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News & Insight

Rare Fighter Pilot Views From an F/A-18 And GoPro

By Kishore Sawh on January 13th 2014


NOT an F/A-18. F-14D of VF-31 Tomcatters – NAS Oceana Apollo Soucek 2006 – Anytime, Baby!

“Looking left, good. Looking right, good. Got good ends, good highs, good lows, no lights out. Ready in the back? Ok let’s do it.” Then a quick salute to the ‘yellow’ jacket, jet shuddering against the holdback fitting eager to be freed, and you’d be off. Or you wouldn’t be, and likely wouldn’t understand this, unless you’re one of the few who gets to sit up front in a United States fighter aircraft about to launch via catapult, off the deck of an aircraft carrier. Today, it’s suggested that it’s a 100,000 to 1 probability that those who begin their journey to be naval aviators, and fly tactical pointy nose fighters for the US Navy, will actually succeed. It’s a daunting number, and a daunting challenge. Then again, it’s a brutal environment, the likes of which can’t be really understood without spending time doing it, or somewhat, being around the men and women who do it. (Video below)

No shortage of cool videos to be had from GoPro, this, like the pilots who take the jet, stands apart. It’s a video from inside the cockpit of an EA-18G Growler (F/A-18F Super Hornet variant), in a section takeoff from NAS Whidbey Island. We get to don a g-suit, strap an F/A-18 onto our backs, and immerse ourselves into these views. Thankfully for many, you don’t have to fight through the pain of the G forces themselves, or the years of education and training to earn that seat.




If you’re a photographer, you know the value of a good angle, and a good view – a novel view. I would venture to say there are few views that can rival in terms of exclusivity and awe, than that from the bubble canopy of an American ‘teen’ fighter from 5 thousand feet, and going 700 knots. Before the advent of GoPros, it was really difficult to get video from the cockpit. It was either from a big budget film or photographer who was rated to fly with the pilots, or low res videos from pilots who manage to juggle controlling a supersonic 40 million dollar jet, and use a camera at the same time. As such, they were few and far between. That’s changed, and we are all fortunate for it.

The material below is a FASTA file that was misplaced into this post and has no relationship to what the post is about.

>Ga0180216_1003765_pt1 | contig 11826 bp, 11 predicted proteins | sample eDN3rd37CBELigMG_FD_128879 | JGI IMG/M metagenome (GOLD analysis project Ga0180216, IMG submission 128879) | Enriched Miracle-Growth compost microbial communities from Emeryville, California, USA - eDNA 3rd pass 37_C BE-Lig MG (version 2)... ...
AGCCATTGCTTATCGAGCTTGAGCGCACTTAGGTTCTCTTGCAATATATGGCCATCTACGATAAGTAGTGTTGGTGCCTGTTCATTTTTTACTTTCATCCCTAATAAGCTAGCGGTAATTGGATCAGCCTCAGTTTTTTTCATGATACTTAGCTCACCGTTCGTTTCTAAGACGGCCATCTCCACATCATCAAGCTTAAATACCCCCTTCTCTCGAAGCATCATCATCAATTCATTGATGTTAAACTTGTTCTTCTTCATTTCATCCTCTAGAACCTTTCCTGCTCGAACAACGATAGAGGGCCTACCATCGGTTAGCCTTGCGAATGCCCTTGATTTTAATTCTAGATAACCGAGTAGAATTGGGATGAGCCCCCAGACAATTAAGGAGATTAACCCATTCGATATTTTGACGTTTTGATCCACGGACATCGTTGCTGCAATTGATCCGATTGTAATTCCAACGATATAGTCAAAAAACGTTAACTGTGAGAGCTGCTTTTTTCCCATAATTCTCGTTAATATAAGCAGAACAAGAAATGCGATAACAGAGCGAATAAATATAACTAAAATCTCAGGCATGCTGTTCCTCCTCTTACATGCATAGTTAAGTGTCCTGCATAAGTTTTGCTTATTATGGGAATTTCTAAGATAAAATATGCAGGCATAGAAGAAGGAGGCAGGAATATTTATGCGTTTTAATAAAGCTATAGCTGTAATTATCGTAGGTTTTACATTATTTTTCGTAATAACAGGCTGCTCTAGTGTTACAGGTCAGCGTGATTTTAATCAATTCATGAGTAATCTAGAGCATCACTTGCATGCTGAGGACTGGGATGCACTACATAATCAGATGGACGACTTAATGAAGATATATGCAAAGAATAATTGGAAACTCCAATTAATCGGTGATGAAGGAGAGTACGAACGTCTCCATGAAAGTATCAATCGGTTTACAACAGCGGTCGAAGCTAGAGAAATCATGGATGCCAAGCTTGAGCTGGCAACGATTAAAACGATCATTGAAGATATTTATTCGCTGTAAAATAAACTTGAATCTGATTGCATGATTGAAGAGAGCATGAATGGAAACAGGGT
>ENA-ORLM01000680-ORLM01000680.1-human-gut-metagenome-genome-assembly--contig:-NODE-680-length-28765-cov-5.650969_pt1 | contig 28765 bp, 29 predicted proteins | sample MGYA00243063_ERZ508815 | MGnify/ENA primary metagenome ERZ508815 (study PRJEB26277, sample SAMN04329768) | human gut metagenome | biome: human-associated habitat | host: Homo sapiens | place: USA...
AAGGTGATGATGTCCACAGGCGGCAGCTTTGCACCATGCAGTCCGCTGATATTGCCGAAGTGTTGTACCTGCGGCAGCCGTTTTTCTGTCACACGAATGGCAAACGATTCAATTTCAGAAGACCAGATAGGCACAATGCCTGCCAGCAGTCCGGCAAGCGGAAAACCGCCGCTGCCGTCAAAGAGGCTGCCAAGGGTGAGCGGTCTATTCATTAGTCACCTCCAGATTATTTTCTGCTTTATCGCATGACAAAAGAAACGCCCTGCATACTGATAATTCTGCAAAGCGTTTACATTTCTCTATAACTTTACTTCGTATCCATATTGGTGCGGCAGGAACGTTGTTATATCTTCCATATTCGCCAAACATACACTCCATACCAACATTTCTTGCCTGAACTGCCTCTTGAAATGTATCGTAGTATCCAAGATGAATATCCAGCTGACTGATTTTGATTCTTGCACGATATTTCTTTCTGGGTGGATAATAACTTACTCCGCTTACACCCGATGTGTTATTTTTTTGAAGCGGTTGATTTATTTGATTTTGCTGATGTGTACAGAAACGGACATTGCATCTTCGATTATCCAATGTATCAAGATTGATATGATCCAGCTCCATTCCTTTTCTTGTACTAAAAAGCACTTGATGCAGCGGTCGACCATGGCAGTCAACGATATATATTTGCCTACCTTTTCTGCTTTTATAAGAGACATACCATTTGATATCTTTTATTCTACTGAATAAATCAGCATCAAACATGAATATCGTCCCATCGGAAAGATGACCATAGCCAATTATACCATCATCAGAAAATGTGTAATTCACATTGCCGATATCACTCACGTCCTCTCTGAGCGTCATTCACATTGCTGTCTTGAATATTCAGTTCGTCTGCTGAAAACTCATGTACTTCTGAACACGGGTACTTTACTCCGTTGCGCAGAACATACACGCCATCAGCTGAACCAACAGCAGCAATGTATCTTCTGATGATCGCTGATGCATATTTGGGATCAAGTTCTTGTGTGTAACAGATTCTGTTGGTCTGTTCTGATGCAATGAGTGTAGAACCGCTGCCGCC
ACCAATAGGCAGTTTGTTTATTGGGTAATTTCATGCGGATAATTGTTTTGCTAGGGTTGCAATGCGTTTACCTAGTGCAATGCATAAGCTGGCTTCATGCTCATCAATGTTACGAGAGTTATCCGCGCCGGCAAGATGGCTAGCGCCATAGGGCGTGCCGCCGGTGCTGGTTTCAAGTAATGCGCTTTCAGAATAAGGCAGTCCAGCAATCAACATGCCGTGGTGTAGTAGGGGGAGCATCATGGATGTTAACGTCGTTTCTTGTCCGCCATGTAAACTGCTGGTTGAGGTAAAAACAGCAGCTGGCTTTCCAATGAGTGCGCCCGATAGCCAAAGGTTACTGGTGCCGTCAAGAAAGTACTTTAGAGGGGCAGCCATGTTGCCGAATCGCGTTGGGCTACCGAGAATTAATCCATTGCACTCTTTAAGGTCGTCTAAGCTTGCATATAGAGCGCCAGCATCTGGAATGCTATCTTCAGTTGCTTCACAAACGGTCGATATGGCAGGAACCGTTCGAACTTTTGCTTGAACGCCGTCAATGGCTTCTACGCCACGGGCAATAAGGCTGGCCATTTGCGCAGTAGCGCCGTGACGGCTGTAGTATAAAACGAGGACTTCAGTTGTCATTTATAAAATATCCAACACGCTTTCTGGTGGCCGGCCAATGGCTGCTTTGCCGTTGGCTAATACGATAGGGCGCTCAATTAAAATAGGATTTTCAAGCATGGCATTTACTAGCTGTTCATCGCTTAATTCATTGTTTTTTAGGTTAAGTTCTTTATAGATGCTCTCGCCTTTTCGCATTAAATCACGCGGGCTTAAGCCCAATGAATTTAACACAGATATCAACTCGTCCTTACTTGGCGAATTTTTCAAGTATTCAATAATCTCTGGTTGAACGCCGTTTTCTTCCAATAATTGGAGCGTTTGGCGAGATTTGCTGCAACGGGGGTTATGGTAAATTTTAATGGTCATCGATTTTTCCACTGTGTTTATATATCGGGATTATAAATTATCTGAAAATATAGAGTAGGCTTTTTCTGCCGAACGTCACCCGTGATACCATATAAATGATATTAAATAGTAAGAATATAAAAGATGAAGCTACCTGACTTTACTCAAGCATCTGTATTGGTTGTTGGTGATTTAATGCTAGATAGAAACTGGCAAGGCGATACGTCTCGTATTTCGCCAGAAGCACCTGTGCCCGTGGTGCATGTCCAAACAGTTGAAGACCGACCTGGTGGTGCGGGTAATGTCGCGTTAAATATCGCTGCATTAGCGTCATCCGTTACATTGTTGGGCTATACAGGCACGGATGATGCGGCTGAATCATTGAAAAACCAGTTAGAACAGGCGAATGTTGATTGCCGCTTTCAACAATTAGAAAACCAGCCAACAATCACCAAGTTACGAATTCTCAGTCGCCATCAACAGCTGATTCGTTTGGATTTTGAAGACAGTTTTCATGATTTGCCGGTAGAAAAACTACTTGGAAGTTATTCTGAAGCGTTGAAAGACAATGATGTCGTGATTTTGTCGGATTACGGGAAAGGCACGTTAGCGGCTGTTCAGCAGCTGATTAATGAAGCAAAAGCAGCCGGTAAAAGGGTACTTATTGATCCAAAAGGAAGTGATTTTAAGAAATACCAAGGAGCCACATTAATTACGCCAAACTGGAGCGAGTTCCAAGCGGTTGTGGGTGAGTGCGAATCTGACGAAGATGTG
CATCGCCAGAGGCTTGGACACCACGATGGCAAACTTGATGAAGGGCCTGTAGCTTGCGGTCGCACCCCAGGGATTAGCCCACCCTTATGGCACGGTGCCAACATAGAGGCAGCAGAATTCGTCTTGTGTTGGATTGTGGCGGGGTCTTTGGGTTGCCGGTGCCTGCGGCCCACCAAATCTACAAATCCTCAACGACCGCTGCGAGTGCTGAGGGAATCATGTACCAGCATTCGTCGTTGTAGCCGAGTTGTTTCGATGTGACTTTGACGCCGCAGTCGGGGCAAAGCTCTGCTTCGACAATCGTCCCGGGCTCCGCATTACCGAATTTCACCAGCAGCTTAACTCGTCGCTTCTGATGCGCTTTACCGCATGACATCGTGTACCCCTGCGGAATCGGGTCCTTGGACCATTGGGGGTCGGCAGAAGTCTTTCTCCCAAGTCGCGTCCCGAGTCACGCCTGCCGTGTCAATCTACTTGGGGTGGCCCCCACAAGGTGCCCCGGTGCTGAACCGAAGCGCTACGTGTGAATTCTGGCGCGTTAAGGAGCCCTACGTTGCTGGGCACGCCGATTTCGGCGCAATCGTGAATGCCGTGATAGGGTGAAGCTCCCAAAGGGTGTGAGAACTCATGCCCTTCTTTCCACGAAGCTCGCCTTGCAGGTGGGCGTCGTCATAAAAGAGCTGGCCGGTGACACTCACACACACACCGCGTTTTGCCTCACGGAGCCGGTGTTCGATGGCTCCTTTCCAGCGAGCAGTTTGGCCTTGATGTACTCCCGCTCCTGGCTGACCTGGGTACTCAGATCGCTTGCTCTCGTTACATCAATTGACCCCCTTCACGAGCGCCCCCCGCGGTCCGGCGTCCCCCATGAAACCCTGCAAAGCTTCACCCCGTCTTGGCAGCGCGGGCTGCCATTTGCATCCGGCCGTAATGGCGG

The video takes you inside this ‘Electronic Attack’ EA-18G as it’s put through its paces. While you’ll see fantastic scenery, notice the vapor coming off the airframe when the aircraft is under a high G load, as it literally squeezes the moisture from the air around it. You’ll also notice, at that point the camera shudders. One of the reasons it’s been so difficult to get footage like this before, is that under a high G-load of say 7G, a camera, and the photographer holding it will weigh 7 times their weight.

[REWIND: First Person View of Extreme Mountain Biking with GoPro]

This makes it difficult to hang on to and control your body much less a heavy camera. Older cameras were larger too which made them hazardous for the reasons just mentioned. The GoPro managed to solve so many issues with its capability and size, and light weight. There are also aftermarket companies who create mounts for almost any type of scenario for the GoPro, so the aircraft don’t really have to be modified, which is costly. A short search on YouTube will provide you with many videos from cockpits from jets around the world.

If you have any interesting GoPro footage we would love to see. So happy ‘wheels up,’ don’t grab the striped handles, and make sure your lap belt is tight! Enjoy the ride. PS – there is no Kenny Loggins playing in the background.

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A photographer and writer based in Miami, he can often be found at dog parks, and airports in London and Toronto. He is also a tremendous fan of flossing and the happiest guy around when the company’s good.

Q&A Discussions

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  1. mugur ic

    cool weather for flying

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  2. Matt Walsh

    Man people do cool stuff.

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  3. Hanssie

    So cool. Still made me a little ill watching it. #fearofflying

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